We spent a couple of days resting and talking about all the places, sights and feelings that were ours to keep now.  We were utterly broke, but knew we were rich.  Money in the bank is no substitute for a life vivid with colors.  Time is the only currency any of us truly have to spend, and all of us are destined to run out.  Why pretend that anything is more important than squeezing every bit of juice from your time on earth, with people you love, in the brief flash that you’re all alive together?

For everything else, there's VISA.

Personal philosophies aside, baby did need a new pair of shoes, literally and figuratively.  We live in St. Thomas so we can raise a little capital now and then!  In no time flat, we settled back into our old routines, and all the things that make life easy and good here: our friends, Brian’s job, our car, the US postal system and our mailbox, playgroups for James, our peaceful mooring spot, AT&T, National Public Radio.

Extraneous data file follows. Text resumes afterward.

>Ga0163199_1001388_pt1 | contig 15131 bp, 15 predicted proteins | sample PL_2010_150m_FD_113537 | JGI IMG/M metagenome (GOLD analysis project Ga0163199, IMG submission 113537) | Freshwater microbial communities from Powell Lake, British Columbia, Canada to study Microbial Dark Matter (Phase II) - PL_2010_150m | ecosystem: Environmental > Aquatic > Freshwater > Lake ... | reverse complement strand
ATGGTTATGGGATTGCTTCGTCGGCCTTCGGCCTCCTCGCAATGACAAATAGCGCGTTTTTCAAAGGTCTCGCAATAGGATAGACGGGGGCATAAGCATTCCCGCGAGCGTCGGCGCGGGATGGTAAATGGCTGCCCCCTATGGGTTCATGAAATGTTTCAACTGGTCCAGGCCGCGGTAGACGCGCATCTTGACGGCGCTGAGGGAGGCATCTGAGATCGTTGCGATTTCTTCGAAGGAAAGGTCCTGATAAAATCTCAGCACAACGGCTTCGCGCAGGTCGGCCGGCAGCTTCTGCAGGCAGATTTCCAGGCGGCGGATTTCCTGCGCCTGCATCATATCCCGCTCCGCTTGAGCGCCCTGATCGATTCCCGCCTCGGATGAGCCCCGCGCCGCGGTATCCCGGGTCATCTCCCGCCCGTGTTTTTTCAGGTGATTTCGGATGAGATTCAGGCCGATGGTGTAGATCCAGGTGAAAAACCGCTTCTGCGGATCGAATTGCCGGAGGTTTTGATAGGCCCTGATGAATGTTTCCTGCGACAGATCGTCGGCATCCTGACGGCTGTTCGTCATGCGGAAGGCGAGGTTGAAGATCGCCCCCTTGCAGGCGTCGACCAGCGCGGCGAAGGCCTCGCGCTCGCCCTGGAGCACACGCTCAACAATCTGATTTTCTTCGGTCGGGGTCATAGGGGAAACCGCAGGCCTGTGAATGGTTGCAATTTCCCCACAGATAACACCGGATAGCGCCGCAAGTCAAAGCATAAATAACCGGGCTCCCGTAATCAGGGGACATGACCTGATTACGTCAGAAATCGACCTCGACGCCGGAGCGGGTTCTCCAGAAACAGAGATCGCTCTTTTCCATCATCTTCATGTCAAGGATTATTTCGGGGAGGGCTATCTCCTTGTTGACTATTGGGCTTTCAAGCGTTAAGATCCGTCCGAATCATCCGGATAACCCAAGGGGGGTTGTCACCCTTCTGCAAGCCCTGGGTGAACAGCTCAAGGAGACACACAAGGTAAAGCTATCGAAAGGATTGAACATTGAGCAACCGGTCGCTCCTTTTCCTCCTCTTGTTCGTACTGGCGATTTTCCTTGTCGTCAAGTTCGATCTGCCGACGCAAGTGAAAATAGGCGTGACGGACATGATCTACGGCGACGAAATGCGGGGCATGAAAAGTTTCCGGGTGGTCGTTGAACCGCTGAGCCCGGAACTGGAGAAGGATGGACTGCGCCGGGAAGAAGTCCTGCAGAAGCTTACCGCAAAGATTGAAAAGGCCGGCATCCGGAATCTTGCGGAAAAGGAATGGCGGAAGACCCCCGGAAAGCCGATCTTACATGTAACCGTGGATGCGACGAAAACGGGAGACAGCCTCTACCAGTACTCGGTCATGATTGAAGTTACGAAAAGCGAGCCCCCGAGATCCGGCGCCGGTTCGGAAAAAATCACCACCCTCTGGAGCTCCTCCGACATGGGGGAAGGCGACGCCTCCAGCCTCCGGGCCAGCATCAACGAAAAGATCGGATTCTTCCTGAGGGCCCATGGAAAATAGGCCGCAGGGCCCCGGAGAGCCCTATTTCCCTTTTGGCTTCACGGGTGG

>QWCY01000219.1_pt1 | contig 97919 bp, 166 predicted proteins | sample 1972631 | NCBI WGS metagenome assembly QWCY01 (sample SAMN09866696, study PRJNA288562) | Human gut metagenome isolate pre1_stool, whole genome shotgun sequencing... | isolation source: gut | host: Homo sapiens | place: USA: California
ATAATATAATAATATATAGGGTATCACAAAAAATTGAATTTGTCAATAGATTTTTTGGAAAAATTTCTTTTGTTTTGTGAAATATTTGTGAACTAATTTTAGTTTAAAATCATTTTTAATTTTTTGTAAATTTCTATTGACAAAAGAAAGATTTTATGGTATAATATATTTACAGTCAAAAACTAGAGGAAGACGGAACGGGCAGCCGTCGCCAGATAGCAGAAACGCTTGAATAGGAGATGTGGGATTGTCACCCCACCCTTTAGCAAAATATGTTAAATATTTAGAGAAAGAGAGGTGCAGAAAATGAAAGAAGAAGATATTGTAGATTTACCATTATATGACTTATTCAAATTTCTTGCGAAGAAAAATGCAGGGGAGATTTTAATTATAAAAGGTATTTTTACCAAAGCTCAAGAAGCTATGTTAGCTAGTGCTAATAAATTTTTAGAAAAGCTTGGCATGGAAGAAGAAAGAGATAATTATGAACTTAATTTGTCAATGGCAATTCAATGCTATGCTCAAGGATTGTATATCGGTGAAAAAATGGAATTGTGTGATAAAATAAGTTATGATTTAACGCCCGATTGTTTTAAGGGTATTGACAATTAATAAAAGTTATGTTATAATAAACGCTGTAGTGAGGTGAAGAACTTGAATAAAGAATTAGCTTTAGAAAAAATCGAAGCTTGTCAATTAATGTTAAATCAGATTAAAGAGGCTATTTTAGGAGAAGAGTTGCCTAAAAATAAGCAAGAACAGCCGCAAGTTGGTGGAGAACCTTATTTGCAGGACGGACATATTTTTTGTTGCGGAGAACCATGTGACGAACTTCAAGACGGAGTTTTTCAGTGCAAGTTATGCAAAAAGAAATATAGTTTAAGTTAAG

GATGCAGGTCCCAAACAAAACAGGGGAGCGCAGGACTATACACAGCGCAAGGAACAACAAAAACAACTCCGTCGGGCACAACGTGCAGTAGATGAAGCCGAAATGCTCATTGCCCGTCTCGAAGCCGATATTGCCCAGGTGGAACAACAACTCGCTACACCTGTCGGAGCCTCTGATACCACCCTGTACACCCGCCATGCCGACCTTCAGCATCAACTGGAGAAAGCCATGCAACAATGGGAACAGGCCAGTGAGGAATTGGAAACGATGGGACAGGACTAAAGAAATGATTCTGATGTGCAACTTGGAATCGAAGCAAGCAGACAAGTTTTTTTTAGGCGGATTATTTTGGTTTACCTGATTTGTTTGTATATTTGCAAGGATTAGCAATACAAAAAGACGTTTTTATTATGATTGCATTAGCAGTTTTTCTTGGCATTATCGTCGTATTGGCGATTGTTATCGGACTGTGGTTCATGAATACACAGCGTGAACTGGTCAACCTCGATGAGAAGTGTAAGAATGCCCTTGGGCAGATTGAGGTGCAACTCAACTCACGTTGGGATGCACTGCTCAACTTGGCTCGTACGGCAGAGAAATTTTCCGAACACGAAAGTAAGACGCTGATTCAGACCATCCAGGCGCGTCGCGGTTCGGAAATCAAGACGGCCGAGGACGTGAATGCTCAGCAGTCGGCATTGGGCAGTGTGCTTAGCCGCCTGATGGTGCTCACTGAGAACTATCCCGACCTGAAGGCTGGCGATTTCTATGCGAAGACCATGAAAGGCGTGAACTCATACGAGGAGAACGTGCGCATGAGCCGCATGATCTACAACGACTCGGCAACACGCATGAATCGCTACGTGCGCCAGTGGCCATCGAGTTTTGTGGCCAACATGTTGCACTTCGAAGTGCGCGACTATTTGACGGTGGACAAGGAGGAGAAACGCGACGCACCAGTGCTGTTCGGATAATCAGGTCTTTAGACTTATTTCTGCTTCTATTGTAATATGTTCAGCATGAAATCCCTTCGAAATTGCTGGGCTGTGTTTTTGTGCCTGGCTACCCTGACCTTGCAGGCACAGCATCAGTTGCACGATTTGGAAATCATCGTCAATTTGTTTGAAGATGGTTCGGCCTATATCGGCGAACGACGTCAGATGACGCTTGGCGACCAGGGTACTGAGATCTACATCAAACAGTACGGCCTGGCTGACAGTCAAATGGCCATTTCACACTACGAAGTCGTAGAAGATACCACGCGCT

James and his sweet friend Kaila reconnecting at the "Meet Santa" event at the Belgian Chocolate Factory.

Louie’s leg is almost completely healed, and he’s running on the beach again with only the slightest pimp limp popping up now and then.  At work, Brian was made captain of BONES, one of Topsails’ most bad-ass pirate boats, and he’s loving the new challenge.  Our bank account is in recovery, building up steam for the next big thing. 

We can’t wait to see what it’ll be.

A happy, peaceful, healthy New Year from us to you!

Alicia & Brian